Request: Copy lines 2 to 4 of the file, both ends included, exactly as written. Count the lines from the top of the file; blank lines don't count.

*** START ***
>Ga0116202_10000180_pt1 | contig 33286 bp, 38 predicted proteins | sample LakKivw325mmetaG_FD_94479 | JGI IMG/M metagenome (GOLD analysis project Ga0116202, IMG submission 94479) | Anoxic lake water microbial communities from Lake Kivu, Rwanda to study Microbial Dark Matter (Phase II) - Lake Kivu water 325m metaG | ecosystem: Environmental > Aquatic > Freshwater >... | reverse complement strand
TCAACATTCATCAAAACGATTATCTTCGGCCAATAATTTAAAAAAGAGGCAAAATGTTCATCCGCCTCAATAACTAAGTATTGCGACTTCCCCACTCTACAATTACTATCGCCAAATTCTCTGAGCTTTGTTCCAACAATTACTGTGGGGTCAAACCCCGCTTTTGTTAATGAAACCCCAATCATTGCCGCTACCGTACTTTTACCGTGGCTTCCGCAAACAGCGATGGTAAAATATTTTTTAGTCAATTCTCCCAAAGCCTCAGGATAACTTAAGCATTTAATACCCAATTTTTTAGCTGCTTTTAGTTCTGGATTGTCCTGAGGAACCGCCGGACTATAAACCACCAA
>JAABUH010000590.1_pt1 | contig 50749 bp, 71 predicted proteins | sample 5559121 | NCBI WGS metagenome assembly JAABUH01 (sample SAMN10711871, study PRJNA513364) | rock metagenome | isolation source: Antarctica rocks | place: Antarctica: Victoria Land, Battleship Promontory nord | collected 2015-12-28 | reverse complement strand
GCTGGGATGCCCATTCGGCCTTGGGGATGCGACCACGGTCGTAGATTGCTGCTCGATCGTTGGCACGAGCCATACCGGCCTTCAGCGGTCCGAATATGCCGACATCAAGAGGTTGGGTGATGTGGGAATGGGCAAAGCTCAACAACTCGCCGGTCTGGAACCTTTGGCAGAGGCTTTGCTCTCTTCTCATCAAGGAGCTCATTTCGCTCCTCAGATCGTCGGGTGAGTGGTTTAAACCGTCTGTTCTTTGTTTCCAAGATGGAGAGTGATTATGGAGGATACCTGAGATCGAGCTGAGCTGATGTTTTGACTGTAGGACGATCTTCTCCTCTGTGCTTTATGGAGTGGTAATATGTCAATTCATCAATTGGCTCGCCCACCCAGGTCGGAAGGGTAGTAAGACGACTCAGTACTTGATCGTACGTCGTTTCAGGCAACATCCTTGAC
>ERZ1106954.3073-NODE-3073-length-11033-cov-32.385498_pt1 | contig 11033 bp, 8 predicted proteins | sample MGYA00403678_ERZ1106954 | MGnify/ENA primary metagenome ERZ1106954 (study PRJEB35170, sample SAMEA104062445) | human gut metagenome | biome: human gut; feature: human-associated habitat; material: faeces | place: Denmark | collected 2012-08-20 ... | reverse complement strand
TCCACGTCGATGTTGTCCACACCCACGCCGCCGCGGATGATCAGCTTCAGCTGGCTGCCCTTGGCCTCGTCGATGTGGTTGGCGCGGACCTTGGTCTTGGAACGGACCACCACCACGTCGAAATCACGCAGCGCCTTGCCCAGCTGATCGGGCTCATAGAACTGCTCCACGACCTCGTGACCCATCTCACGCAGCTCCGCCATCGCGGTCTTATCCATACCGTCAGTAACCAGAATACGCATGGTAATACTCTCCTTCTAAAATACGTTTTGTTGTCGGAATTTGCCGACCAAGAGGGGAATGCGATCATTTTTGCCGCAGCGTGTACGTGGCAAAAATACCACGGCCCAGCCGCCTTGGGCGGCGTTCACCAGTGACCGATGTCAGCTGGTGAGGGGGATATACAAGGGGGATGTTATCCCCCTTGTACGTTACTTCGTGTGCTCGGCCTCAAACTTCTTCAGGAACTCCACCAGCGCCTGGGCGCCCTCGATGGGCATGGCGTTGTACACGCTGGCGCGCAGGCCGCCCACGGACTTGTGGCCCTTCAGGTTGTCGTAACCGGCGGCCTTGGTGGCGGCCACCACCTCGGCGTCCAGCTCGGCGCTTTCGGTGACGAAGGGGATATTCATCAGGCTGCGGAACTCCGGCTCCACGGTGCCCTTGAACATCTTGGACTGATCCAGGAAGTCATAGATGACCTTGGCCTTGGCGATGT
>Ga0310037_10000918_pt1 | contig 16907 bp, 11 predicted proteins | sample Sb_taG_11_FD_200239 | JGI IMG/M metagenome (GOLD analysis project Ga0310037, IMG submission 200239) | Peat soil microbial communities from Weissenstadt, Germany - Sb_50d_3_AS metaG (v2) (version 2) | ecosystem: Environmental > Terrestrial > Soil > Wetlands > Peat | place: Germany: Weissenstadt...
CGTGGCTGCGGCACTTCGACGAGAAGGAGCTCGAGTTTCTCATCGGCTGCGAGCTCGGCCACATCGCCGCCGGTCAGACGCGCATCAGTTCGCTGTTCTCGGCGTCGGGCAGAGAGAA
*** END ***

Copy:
TCAACATTCATCAAAACGATTATCTTCGGCCAATAATTTAAAAAAGAGGCAAAATGTTCATCCGCCTCAATAACTAAGTATTGCGACTTCCCCACTCTACAATTACTATCGCCAAATTCTCTGAGCTTTGTTCCAACAATTACTGTGGGGTCAAACCCCGCTTTTGTTAATGAAACCCCAATCATTGCCGCTACCGTACTTTTACCGTGGCTTCCGCAAACAGCGATGGTAAAATATTTTTTAGTCAATTCTCCCAAAGCCTCAGGATAACTTAAGCATTTAATACCCAATTTTTTAGCTGCTTTTAGTTCTGGATTGTCCTGAGGAACCGCCGGACTATAAACCACCAA
>JAABUH010000590.1_pt1 | contig 50749 bp, 71 predicted proteins | sample 5559121 | NCBI WGS metagenome assembly JAABUH01 (sample SAMN10711871, study PRJNA513364) | rock metagenome | isolation source: Antarctica rocks | place: Antarctica: Victoria Land, Battleship Promontory nord | collected 2015-12-28 | reverse complement strand
GCTGGGATGCCCATTCGGCCTTGGGGATGCGACCACGGTCGTAGATTGCTGCTCGATCGTTGGCACGAGCCATACCGGCCTTCAGCGGTCCGAATATGCCGACATCAAGAGGTTGGGTGATGTGGGAATGGGCAAAGCTCAACAACTCGCCGGTCTGGAACCTTTGGCAGAGGCTTTGCTCTCTTCTCATCAAGGAGCTCATTTCGCTCCTCAGATCGTCGGGTGAGTGGTTTAAACCGTCTGTTCTTTGTTTCCAAGATGGAGAGTGATTATGGAGGATACCTGAGATCGAGCTGAGCTGATGTTTTGACTGTAGGACGATCTTCTCCTCTGTGCTTTATGGAGTGGTAATATGTCAATTCATCAATTGGCTCGCCCACCCAGGTCGGAAGGGTAGTAAGACGACTCAGTACTTGATCGTACGTCGTTTCAGGCAACATCCTTGAC